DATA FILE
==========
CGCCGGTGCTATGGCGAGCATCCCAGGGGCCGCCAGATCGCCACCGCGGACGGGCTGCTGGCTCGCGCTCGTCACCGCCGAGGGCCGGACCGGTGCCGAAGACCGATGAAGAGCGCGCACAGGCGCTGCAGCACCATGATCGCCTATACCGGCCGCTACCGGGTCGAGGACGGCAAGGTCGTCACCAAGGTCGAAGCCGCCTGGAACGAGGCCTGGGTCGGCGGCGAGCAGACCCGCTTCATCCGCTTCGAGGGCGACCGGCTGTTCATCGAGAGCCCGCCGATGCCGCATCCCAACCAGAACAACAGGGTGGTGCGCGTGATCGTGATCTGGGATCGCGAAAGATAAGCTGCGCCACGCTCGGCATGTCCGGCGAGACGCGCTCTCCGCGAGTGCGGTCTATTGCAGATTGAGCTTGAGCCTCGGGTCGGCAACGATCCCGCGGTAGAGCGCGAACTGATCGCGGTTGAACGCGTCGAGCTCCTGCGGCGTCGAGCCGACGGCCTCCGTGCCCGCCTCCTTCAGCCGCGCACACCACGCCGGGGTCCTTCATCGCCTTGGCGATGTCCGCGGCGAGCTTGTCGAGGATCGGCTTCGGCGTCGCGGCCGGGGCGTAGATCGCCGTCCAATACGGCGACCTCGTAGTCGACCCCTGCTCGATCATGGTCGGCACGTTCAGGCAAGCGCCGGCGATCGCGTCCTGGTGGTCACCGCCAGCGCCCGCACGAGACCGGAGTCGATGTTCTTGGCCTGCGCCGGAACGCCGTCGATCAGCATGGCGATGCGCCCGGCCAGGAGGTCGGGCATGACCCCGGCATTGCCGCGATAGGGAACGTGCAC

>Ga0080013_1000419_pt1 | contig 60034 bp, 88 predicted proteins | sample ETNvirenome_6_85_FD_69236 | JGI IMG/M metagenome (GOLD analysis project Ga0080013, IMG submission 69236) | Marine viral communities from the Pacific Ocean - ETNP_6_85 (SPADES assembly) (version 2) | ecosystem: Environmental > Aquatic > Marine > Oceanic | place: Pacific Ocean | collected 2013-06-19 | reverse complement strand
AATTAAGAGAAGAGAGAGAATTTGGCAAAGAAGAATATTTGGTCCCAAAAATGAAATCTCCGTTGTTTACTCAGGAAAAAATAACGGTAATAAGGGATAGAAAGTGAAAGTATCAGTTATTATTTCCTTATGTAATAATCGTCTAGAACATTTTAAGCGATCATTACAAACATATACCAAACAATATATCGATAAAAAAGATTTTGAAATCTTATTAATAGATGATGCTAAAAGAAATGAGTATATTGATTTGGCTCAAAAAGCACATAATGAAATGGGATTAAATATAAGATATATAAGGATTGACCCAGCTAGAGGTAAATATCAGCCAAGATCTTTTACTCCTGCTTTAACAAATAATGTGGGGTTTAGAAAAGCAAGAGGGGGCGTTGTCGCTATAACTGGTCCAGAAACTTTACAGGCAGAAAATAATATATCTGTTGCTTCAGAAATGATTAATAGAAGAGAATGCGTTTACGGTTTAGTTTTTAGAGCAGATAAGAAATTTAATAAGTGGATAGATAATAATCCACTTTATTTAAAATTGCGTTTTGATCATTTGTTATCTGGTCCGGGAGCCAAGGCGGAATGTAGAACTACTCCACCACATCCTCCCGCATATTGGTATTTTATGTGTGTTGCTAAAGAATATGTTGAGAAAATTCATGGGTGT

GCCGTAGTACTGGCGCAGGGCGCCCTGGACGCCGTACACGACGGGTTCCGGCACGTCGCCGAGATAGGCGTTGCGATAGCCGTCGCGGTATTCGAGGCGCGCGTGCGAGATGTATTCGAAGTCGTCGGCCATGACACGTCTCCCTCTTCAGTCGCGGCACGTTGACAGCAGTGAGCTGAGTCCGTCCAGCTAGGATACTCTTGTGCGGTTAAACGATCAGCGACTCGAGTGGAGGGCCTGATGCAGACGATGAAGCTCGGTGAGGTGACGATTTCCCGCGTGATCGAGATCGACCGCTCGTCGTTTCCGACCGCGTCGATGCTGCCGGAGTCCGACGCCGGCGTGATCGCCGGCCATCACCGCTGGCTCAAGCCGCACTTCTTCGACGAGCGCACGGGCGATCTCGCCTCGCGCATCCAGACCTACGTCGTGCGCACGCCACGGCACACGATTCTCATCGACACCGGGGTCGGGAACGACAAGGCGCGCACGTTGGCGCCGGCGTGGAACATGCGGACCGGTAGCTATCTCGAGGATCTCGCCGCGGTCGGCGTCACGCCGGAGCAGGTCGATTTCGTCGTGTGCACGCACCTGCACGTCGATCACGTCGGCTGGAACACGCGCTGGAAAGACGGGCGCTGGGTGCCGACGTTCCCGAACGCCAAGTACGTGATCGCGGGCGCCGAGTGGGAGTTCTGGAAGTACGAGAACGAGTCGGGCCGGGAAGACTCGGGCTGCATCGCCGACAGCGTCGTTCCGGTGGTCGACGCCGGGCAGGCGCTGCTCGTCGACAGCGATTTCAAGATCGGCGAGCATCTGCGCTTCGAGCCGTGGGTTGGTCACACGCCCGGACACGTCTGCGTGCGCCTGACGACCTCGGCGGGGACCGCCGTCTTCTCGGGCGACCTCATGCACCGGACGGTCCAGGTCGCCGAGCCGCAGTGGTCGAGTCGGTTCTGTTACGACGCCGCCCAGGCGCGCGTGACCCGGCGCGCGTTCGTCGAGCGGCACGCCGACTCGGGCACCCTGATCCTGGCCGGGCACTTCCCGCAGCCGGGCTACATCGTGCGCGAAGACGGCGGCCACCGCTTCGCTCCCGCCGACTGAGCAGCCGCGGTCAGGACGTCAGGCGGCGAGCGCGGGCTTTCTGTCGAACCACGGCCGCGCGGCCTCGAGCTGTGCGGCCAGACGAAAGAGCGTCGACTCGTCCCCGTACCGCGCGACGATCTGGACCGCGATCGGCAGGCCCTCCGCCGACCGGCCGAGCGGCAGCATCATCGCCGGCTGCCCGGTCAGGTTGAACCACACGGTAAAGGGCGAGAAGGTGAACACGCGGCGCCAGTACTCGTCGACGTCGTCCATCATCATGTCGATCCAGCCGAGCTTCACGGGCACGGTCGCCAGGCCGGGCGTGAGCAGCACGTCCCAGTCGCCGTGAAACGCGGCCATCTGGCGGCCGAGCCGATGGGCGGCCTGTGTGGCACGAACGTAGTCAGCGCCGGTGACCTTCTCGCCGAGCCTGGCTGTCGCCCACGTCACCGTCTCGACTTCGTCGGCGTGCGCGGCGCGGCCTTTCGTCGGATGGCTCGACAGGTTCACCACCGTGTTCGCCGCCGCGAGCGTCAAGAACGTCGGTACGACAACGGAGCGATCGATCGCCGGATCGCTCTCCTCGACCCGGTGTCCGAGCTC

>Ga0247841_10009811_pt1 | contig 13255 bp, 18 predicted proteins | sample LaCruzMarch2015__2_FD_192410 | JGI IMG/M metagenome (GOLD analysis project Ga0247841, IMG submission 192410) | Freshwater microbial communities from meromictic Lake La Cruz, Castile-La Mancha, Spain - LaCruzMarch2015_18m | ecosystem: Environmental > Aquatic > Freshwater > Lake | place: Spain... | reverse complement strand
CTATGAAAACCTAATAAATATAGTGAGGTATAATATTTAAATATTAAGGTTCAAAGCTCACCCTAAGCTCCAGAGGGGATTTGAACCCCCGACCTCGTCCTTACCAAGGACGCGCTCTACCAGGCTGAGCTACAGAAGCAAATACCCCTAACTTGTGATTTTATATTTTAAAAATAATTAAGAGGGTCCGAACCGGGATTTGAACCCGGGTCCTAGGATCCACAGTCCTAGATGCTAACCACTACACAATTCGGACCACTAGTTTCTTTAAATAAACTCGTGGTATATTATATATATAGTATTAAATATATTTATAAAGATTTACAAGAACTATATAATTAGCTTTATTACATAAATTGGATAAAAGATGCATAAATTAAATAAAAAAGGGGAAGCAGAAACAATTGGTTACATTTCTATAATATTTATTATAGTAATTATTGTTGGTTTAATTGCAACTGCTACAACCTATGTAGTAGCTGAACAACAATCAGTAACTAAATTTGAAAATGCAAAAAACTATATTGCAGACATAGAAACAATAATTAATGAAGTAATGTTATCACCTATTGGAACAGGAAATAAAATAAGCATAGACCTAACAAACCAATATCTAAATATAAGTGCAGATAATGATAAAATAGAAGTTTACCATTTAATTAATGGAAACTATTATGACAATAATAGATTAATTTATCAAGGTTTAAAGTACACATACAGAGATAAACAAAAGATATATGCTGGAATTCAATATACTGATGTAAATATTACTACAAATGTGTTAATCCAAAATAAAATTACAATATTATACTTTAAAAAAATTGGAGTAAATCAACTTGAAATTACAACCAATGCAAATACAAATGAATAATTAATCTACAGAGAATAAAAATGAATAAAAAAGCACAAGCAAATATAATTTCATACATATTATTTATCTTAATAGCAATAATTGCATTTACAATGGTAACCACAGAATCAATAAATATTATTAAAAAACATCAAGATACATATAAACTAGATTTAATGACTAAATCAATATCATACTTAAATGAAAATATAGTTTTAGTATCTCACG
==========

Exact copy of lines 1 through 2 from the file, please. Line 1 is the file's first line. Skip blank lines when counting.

CGCCGGTGCTATGGCGAGCATCCCAGGGGCCGCCAGATCGCCACCGCGGACGGGCTGCTGGCTCGCGCTCGTCACCGCCGAGGGCCGGACCGGTGCCGAAGACCGATGAAGAGCGCGCACAGGCGCTGCAGCACCATGATCGCCTATACCGGCCGCTACCGGGTCGAGGACGGCAAGGTCGTCACCAAGGTCGAAGCCGCCTGGAACGAGGCCTGGGTCGGCGGCGAGCAGACCCGCTTCATCCGCTTCGAGGGCGACCGGCTGTTCATCGAGAGCCCGCCGATGCCGCATCCCAACCAGAACAACAGGGTGGTGCGCGTGATCGTGATCTGGGATCGCGAAAGATAAGCTGCGCCACGCTCGGCATGTCCGGCGAGACGCGCTCTCCGCGAGTGCGGTCTATTGCAGATTGAGCTTGAGCCTCGGGTCGGCAACGATCCCGCGGTAGAGCGCGAACTGATCGCGGTTGAACGCGTCGAGCTCCTGCGGCGTCGAGCCGACGGCCTCCGTGCCCGCCTCCTTCAGCCGCGCACACCACGCCGGGGTCCTTCATCGCCTTGGCGATGTCCGCGGCGAGCTTGTCGAGGATCGGCTTCGGCGTCGCGGCCGGGGCGTAGATCGCCGTCCAATACGGCGACCTCGTAGTCGACCCCTGCTCGATCATGGTCGGCACGTTCAGGCAAGCGCCGGCGATCGCGTCCTGGTGGTCACCGCCAGCGCCCGCACGAGACCGGAGTCGATGTTCTTGGCCTGCGCCGGAACGCCGTCGATCAGCATGGCGATGCGCCCGGCCAGGAGGTCGGGCATGACCCCGGCATTGCCGCGATAGGGAACGTGCAC

>Ga0080013_1000419_pt1 | contig 60034 bp, 88 predicted proteins | sample ETNvirenome_6_85_FD_69236 | JGI IMG/M metagenome (GOLD analysis project Ga0080013, IMG submission 69236) | Marine viral communities from the Pacific Ocean - ETNP_6_85 (SPADES assembly) (version 2) | ecosystem: Environmental > Aquatic > Marine > Oceanic | place: Pacific Ocean | collected 2013-06-19 | reverse complement strand